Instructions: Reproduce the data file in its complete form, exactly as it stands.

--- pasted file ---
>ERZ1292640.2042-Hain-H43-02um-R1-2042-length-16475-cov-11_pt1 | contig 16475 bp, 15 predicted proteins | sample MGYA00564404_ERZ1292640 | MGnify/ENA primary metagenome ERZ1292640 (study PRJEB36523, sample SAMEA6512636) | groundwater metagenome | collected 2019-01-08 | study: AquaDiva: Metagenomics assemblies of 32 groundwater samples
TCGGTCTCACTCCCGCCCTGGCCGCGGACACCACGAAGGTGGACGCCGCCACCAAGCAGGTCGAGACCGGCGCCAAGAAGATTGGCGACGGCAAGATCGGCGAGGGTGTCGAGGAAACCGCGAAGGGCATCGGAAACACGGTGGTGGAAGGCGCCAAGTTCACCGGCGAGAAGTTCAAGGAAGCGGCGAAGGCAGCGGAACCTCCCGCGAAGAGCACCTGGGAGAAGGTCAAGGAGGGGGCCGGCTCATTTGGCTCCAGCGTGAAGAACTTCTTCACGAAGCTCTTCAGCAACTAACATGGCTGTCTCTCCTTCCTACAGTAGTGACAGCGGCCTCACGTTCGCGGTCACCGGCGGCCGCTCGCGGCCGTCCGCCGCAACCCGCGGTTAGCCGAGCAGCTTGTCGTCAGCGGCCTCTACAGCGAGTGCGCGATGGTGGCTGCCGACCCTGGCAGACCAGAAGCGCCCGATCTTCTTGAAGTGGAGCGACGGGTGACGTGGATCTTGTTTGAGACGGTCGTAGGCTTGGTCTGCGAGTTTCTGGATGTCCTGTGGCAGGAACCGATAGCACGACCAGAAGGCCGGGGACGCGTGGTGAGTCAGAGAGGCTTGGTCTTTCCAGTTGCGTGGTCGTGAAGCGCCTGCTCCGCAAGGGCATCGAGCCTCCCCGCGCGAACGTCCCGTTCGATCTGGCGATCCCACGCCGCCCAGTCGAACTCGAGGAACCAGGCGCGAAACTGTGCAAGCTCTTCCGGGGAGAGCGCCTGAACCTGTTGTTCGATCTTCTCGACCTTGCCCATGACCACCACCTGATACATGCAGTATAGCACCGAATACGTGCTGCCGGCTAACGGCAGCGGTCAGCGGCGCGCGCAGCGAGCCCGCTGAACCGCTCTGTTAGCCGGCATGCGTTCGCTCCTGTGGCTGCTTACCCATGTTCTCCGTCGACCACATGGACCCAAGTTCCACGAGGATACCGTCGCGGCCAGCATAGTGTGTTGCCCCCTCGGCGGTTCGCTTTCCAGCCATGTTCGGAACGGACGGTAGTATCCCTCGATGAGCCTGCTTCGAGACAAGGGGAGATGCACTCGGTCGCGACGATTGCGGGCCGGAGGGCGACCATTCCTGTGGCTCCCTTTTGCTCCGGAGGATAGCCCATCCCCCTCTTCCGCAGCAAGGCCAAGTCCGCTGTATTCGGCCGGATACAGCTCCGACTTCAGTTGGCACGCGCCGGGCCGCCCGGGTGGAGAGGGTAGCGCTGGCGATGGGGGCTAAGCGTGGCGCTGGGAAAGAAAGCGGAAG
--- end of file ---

>ERZ1292640.2042-Hain-H43-02um-R1-2042-length-16475-cov-11_pt1 | contig 16475 bp, 15 predicted proteins | sample MGYA00564404_ERZ1292640 | MGnify/ENA primary metagenome ERZ1292640 (study PRJEB36523, sample SAMEA6512636) | groundwater metagenome | collected 2019-01-08 | study: AquaDiva: Metagenomics assemblies of 32 groundwater samples
TCGGTCTCACTCCCGCCCTGGCCGCGGACACCACGAAGGTGGACGCCGCCACCAAGCAGGTCGAGACCGGCGCCAAGAAGATTGGCGACGGCAAGATCGGCGAGGGTGTCGAGGAAACCGCGAAGGGCATCGGAAACACGGTGGTGGAAGGCGCCAAGTTCACCGGCGAGAAGTTCAAGGAAGCGGCGAAGGCAGCGGAACCTCCCGCGAAGAGCACCTGGGAGAAGGTCAAGGAGGGGGCCGGCTCATTTGGCTCCAGCGTGAAGAACTTCTTCACGAAGCTCTTCAGCAACTAACATGGCTGTCTCTCCTTCCTACAGTAGTGACAGCGGCCTCACGTTCGCGGTCACCGGCGGCCGCTCGCGGCCGTCCGCCGCAACCCGCGGTTAGCCGAGCAGCTTGTCGTCAGCGGCCTCTACAGCGAGTGCGCGATGGTGGCTGCCGACCCTGGCAGACCAGAAGCGCCCGATCTTCTTGAAGTGGAGCGACGGGTGACGTGGATCTTGTTTGAGACGGTCGTAGGCTTGGTCTGCGAGTTTCTGGATGTCCTGTGGCAGGAACCGATAGCACGACCAGAAGGCCGGGGACGCGTGGTGAGTCAGAGAGGCTTGGTCTTTCCAGTTGCGTGGTCGTGAAGCGCCTGCTCCGCAAGGGCATCGAGCCTCCCCGCGCGAACGTCCCGTTCGATCTGGCGATCCCACGCCGCCCAGTCGAACTCGAGGAACCAGGCGCGAAACTGTGCAAGCTCTTCCGGGGAGAGCGCCTGAACCTGTTGTTCGATCTTCTCGACCTTGCCCATGACCACCACCTGATACATGCAGTATAGCACCGAATACGTGCTGCCGGCTAACGGCAGCGGTCAGCGGCGCGCGCAGCGAGCCCGCTGAACCGCTCTGTTAGCCGGCATGCGTTCGCTCCTGTGGCTGCTTACCCATGTTCTCCGTCGACCACATGGACCCAAGTTCCACGAGGATACCGTCGCGGCCAGCATAGTGTGTTGCCCCCTCGGCGGTTCGCTTTCCAGCCATGTTCGGAACGGACGGTAGTATCCCTCGATGAGCCTGCTTCGAGACAAGGGGAGATGCACTCGGTCGCGACGATTGCGGGCCGGAGGGCGACCATTCCTGTGGCTCCCTTTTGCTCCGGAGGATAGCCCATCCCCCTCTTCCGCAGCAAGGCCAAGTCCGCTGTATTCGGCCGGATACAGCTCCGACTTCAGTTGGCACGCGCCGGGCCGCCCGGGTGGAGAGGGTAGCGCTGGCGATGGGGGCTAAGCGTGGCGCTGGGAAAGAAAGCGGAAG